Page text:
A Montessori Classroom is built around Three Pillars.
1. Practical Life
Practical Life is a holistic concept that involves sharpening a child’s concentration, coordination and attention focus as well as other skills that will bolster a child’s sense of wellbeing and independence. Practical Life activities are in a specific area of the classroom but they also expand into the larger classroom, i.e. how to resolve a conflict, work with a partner, push in a chair, roll up a mat etc.
In the practical life area of the classroom, there are many items a child may see his own parents using. The materials in this area are an exact replica, albeit smaller, of the tools and materials at home. This area allows a child to gain mastery over specific tasks that adults typically do, such as pouring juice out of a pitcher, sawing and hammering wood, washing dishes and more. A child who can successfully master the same tasks parents do at home has a feeling that his work is valuable and thus gains an increased sense of self-esteem.
The Montessori Method encourages a student to maintain their own classroom environment. If a child spills, they are shown the tools to clean it up. After they complete a task the materials are put away in a clean and orderly fashion so the next student can use them. They are taught how to care for and maintain classroom plants and animals.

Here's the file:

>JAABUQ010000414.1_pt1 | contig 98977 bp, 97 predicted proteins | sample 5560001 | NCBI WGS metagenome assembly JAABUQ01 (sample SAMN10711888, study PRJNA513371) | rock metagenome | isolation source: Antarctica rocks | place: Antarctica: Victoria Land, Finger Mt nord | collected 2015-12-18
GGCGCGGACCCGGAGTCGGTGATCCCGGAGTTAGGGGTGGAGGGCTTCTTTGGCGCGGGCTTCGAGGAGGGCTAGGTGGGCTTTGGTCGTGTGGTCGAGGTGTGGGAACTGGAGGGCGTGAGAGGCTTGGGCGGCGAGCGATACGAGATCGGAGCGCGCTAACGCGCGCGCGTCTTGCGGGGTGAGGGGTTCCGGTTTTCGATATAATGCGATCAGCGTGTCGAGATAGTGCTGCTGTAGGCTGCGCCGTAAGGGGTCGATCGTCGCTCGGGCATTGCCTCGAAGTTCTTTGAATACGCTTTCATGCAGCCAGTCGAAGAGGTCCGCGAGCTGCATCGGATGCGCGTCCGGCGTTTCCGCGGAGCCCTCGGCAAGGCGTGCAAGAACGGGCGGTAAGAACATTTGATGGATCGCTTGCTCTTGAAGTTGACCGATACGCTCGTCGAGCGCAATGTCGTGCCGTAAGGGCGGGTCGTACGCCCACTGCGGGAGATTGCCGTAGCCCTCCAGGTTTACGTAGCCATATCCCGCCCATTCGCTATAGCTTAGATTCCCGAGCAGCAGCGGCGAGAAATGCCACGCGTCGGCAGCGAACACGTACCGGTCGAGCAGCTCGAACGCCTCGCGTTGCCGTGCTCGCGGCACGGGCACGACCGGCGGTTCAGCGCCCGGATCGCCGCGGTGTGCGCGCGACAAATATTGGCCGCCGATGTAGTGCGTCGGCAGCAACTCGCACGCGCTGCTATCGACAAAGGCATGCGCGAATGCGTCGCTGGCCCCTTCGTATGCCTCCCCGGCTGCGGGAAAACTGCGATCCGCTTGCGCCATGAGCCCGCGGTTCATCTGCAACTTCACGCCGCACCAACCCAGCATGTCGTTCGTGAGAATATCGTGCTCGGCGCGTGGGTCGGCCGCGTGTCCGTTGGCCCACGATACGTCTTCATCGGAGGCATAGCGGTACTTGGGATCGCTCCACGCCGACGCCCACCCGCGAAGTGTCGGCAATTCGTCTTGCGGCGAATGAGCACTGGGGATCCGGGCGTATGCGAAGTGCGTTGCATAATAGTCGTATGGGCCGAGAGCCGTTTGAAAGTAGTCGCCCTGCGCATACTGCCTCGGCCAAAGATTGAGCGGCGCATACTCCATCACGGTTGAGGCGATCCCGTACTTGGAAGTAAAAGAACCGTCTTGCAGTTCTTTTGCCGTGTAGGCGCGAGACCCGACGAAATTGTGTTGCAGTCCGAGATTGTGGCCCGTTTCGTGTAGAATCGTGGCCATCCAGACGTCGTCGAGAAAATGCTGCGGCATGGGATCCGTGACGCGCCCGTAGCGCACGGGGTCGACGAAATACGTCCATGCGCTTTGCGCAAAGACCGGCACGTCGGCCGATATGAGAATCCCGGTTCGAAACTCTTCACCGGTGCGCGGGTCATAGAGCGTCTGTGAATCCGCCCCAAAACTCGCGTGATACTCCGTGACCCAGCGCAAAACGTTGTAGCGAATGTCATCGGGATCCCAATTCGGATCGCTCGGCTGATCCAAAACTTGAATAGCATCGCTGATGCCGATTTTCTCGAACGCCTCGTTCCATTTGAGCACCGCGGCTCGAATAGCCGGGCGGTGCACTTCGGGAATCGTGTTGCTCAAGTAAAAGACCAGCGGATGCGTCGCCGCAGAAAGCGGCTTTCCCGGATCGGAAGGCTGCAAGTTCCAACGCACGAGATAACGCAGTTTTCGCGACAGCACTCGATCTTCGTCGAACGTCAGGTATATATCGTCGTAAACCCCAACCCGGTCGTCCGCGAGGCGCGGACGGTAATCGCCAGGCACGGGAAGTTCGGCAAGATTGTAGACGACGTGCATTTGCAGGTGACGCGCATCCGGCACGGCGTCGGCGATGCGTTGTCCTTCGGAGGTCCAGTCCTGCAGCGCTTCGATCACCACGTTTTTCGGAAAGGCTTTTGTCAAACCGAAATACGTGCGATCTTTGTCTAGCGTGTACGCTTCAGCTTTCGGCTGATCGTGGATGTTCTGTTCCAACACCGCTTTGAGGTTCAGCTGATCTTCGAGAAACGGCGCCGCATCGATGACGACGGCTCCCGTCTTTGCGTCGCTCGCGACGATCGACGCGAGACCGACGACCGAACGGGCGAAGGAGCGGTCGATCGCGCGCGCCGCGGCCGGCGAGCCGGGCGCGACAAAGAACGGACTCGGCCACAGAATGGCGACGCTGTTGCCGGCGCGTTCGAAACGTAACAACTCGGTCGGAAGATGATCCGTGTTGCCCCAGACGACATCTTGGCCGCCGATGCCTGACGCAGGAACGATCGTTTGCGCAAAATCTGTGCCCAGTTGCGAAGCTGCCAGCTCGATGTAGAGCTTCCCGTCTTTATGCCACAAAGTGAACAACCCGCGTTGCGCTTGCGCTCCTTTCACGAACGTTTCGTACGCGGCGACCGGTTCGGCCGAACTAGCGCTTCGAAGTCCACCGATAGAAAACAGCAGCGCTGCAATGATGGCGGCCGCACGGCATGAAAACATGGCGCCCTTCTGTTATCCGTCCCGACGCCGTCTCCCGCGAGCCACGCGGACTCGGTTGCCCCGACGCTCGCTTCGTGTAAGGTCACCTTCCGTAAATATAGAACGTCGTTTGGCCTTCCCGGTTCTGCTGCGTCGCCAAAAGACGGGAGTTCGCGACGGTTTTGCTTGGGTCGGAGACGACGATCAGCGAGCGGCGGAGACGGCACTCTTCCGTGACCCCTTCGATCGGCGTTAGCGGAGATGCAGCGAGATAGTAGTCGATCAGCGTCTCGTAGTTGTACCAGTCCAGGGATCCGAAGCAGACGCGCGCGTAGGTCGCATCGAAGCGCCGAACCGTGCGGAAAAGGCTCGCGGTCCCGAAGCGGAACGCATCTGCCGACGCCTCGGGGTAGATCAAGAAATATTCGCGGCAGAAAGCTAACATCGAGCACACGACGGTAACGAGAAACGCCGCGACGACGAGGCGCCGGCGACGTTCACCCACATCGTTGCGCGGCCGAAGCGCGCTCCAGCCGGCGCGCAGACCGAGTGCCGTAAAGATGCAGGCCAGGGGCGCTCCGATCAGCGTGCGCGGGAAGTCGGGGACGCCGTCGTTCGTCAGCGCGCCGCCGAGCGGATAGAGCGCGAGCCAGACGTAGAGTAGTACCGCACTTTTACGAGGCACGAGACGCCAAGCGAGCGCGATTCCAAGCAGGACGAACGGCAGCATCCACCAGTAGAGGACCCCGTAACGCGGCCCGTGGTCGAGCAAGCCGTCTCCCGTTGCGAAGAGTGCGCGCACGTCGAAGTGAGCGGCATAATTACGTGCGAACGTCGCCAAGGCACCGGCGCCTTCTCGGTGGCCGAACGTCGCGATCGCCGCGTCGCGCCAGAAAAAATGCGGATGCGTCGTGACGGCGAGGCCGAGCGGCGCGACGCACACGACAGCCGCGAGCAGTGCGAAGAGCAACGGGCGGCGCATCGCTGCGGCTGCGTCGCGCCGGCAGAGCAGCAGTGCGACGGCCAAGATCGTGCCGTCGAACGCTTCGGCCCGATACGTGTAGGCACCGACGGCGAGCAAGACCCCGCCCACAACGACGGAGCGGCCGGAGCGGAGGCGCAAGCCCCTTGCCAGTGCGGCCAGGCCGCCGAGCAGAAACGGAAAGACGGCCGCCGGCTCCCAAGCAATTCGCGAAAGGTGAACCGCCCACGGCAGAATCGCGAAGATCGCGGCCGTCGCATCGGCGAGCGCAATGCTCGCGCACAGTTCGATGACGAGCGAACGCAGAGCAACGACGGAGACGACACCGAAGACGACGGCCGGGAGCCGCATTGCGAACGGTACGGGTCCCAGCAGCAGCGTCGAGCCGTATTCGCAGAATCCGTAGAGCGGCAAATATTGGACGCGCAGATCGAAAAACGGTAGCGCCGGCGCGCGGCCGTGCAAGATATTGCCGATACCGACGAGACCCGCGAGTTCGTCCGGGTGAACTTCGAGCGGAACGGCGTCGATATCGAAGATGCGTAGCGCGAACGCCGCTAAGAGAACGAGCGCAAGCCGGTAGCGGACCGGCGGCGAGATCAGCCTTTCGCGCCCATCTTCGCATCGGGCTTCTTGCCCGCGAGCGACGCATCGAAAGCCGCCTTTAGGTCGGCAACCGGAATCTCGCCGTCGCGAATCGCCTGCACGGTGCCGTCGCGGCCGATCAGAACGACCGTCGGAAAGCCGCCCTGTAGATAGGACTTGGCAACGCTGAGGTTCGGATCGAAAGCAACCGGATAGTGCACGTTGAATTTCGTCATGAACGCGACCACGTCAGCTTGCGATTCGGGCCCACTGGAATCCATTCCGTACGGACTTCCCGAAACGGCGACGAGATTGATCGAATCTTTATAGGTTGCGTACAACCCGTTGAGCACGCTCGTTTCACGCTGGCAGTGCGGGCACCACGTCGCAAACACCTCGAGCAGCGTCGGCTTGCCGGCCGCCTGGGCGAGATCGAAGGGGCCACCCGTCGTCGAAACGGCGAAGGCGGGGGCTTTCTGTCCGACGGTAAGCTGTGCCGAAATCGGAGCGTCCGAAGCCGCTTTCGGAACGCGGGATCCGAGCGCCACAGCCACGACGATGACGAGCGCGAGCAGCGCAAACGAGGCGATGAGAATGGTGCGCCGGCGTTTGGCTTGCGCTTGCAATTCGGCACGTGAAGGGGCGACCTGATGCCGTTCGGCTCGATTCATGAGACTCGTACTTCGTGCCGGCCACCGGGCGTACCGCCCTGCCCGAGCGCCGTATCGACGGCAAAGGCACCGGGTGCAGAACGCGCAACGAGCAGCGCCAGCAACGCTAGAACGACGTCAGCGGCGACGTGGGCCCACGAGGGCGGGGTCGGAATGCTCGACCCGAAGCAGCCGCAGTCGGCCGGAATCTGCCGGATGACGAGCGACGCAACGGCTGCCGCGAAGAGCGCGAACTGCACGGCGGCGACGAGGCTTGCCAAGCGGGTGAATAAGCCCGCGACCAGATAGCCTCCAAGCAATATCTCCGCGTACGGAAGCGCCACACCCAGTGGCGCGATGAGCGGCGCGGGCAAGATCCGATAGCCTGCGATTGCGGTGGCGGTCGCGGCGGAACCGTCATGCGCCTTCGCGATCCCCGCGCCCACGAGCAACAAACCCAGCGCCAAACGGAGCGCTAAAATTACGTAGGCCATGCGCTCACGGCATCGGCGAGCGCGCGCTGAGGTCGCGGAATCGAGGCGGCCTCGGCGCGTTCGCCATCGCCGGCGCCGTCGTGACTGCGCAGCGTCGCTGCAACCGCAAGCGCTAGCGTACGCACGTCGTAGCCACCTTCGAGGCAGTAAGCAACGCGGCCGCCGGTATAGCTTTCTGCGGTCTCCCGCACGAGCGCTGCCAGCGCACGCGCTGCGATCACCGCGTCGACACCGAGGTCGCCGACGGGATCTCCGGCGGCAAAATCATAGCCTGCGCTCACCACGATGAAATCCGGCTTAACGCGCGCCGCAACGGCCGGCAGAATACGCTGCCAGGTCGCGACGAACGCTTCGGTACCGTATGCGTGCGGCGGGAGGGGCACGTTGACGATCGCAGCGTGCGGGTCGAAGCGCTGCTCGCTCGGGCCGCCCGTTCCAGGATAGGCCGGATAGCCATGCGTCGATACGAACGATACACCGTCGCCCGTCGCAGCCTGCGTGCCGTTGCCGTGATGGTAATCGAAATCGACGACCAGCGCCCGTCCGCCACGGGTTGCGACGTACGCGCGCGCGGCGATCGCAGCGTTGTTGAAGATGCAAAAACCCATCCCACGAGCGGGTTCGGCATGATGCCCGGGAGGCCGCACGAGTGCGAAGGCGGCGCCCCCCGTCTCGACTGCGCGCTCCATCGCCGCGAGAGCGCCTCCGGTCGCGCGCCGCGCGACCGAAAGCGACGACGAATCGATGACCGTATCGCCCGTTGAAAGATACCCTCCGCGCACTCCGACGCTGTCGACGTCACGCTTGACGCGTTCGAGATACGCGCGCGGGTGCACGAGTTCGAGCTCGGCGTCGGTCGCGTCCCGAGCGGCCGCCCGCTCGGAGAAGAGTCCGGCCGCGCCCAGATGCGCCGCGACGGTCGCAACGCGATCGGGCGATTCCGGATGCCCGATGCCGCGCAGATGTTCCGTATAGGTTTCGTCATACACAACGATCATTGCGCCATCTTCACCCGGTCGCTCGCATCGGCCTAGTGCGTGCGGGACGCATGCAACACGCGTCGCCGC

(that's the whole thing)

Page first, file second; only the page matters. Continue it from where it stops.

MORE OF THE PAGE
They are also taught how to care for and help one another. Showing a new student how to do an activity as opposed to telling them, comforting a distraught classmate, taking care with other children’s work and respecting each others differences are all aspects of Practical Life lessons and an integral part of a Montessori classroom.
2. SensorY Exploration AREA
Babies take in the world through their senses—the pathways to learning about the world around them. Dr. Montessori developed the material in the sensorial area to stimulate and refine a child’s specific sense and gain a deeper understanding of the sights and sounds surrounding them.
Dr. Montessori wrote about specific periods during a child’s development in which a child’s sense proclivity is heightened. During this “sensitive period” a child will often focus on one specific task/interest to the exclusion of all other activities. These important periods provide an opportunity for a child to delve deeper into an activity and thus refining and heighten a specific sense.
Each item in this area emphasizes specific sense. Here children can organize and pair items by smell, weight and color, to name a few. In this area children are also working with patterns and patterns recognition. The ability to replicate a pattern is an important pre-reading and pre-math skill.
It’s important for a preschool child to gain a concrete understanding on how our numerical system works. The Montessori Method of early mathematics uses a variety of tools to demonstrate quantity. Thus a child learns naturally what 1-10 looks and feels like. The glass bead stair is a beautiful example of this. Each number corresponds with a specific color. The child builds the stair by counting or by organizing by size. Once she understands 1-10 then she can also comprehend 10-100, 100-1000 and so on. The materials allow a child to touch and hold differing quantities, thus showing how one thousand feels different than one hundred. This concrete understanding of how our numerical system works is integral to the abstract method they will learn later on.